This separation of the subpoena power from the enforcement, coercion and punishment power and procedure has confused some, even some of us in the House. By analogy, the House of Commons and Parliament pass and adopt criminal laws, but we do not enforce them. The police and the courts do. However, this does not mean that Parliament does not have the full power to pass the criminal laws in the first place. An order issued pursuant to a power to send for persons, papers and records is full and complete and binding, and failing compliance, enforcement and punishment can be pursued and has been.
I note that many of our administrative tribunals and our cousins in the American congressional houses and committees also have a similar separation of the enforcement procedure, which they have assigned to civil or federal courts. This assignment in no way derogates from the fullness of their subpoena powers.
My second point of reference is that many Canadian statutes refer to bodies or agencies that have a power to compel attendance or the production of documents. This House of Parliament under our Constitution, of course, is not included among those references. As far as I can determine, this House and its powers are distinct from every other organ of government, and no statute is needed to provide for those powers and no statute or constitutional provision abridges those powers and the associated privileges, other than has been done explicitly in the Parliament of Canada Act. Such statutory references as compelling the production of documents or attendance do not describe Parliament and are not helpful for analysis or comparison.
What are the breaches? First, the words of the Minister of National Defence, I would say, describe a prelude to the breach. The Minister of National Defence declared in an answer in question period on December 1, 2009, that:
There is a mandatory obligation on public officials to ensure that when information is released, it is in compliance with the Canada Evidence Act.
....With respect to information, I think most people, even the hon. member, can understand that we want to protect operational matters, information received from other countries, other sources, confidential sources, national security. Those are the reasons these documents are being examined by the Department of Justice.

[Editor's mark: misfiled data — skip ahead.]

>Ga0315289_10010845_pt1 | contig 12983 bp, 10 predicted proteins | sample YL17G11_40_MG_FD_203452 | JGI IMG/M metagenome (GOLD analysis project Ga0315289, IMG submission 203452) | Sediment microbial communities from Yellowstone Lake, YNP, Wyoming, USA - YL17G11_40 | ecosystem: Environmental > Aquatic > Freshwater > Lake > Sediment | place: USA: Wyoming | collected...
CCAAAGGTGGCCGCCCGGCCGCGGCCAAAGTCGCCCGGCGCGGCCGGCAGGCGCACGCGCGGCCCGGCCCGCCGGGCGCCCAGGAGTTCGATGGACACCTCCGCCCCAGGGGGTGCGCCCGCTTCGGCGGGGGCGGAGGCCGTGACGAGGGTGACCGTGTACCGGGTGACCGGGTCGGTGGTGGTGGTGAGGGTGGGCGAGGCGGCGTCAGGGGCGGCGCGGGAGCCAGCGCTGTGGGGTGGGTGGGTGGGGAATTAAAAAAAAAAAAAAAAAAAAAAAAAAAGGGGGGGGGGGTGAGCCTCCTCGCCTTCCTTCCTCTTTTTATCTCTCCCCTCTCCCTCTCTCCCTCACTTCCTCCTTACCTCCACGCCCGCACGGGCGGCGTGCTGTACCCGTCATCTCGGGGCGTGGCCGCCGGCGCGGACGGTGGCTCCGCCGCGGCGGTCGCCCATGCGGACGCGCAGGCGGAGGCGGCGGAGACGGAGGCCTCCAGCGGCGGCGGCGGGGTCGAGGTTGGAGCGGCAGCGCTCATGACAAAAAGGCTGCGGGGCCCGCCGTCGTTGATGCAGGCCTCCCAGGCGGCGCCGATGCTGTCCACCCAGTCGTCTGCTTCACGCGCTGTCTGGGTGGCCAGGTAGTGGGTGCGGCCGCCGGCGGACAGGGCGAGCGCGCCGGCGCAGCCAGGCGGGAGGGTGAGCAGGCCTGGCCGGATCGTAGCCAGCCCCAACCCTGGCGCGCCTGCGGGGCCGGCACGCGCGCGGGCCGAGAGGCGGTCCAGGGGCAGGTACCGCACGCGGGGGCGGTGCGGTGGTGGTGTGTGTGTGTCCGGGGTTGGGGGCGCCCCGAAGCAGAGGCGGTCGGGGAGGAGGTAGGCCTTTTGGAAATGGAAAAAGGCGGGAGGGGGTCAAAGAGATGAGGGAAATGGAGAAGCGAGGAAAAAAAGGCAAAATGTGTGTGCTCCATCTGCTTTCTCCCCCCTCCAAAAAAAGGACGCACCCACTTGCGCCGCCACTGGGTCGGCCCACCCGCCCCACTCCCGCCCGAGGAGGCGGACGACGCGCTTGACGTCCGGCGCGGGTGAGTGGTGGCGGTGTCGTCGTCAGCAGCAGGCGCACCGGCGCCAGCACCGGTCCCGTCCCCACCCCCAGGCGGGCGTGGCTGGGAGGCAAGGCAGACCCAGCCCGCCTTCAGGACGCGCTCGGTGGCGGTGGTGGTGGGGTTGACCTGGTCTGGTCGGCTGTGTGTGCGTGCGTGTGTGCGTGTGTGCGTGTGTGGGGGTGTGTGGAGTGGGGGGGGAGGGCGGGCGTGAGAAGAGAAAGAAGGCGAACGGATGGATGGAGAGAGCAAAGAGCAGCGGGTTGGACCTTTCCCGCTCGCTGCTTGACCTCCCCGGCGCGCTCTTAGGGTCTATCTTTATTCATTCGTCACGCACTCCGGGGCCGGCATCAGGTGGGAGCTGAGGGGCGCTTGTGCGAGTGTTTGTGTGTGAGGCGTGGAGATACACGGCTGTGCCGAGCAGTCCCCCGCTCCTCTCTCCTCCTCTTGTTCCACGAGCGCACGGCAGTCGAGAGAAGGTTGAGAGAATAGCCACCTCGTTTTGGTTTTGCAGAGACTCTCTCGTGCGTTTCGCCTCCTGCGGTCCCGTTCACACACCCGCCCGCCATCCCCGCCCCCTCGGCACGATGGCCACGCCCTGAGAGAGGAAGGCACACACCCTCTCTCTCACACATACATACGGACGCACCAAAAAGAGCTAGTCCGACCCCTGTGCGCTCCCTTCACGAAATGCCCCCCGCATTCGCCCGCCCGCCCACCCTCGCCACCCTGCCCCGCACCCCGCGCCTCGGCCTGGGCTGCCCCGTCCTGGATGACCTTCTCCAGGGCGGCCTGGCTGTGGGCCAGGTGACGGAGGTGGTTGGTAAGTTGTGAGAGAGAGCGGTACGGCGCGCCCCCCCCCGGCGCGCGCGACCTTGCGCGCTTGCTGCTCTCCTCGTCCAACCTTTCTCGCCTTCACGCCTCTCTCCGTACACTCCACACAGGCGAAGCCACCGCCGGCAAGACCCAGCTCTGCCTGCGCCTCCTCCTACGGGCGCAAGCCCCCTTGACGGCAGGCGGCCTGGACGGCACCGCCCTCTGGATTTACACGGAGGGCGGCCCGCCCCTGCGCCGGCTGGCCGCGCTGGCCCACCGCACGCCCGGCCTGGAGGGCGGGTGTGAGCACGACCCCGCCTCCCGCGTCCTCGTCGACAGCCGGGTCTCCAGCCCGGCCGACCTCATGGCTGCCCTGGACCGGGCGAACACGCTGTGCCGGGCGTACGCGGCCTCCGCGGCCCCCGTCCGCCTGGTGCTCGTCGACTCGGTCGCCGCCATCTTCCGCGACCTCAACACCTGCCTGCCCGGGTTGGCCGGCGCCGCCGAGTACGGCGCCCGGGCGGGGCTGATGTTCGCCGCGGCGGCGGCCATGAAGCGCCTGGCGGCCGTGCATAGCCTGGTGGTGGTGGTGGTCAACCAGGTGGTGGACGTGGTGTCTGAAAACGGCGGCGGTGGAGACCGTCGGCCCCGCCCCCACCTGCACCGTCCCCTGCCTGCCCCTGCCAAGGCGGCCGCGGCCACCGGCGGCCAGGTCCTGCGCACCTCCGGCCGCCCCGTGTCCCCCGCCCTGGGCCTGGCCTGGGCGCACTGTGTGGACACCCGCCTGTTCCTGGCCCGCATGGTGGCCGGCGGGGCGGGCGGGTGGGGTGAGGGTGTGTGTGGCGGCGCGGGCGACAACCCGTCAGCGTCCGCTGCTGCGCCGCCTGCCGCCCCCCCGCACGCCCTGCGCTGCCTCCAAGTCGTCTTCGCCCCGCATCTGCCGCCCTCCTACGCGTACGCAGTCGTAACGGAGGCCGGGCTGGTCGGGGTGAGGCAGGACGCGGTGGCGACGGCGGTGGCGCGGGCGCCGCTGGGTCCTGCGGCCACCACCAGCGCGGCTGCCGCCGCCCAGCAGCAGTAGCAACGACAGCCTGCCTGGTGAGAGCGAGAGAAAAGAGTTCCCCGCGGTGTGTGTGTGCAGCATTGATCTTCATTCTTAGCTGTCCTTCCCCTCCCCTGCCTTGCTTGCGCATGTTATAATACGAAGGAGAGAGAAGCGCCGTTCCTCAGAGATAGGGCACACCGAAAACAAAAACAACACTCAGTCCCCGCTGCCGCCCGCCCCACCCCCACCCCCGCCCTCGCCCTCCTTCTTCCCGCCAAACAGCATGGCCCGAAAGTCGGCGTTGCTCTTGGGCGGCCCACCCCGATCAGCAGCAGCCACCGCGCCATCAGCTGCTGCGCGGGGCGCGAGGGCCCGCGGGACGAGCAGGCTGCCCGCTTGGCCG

I thought those words constituted an attempt to mislead, or that they actually do mislead, the public and the House on the obligations of witnesses, including government witnesses and all persons, to respond to orders to appear and to answer questions or provide documents to our House committees.
The minister says those documents can only be released to the Special Committee on the Canadian Mission in Afghanistan under the provisions of the Canada Evidence Act. That is what he said to the House. More importantly, the words are simply not just wrong and misleading but also, coming from a government minister and Minister of National Defence, they have, in my view, the direct effect of obstructing House and committee witnesses by intimidating the witnesses, especially armed forces personnel and public servants, from complying with House requests and orders.
He says that statutes of general application prevent persons from complying with orders of this House for documents. However, under our law and our constitution, persons under a House of Commons order are not prevented by statutory provisions from complying, and all of our witnesses, I repeat, all of our witnesses, have the full protection of our Houses and constitution-based privileges and no such procedure may be taken up or questioned in any Canadian court.
I submit that these words constitute, whether through misunderstanding, ignorance or malice, I am not sure, a slander of our parliamentary core powers, and they serve directly or indirectly to undermine our country's constitutional order, which gives this House the obligation to hold the government to account.
I am going to move to the second item now.
In a letter dated December 9, 2009, the assistant deputy minister, Public Law Sector, Department of Justice, wrote to our law clerk and parliamentary counsel. That letter and the reply by Mr. Walsh, our law clerk, were made available to me at my request following their circulation to a member or members of the special committee I referred to earlier.
The letter outlines the position of the Department of Justice on the application of acts of Parliament to officials of the Government of Canada.
I would table both these letters with consent or simply make copies available to the Chair.
Do I have consent to table the letters?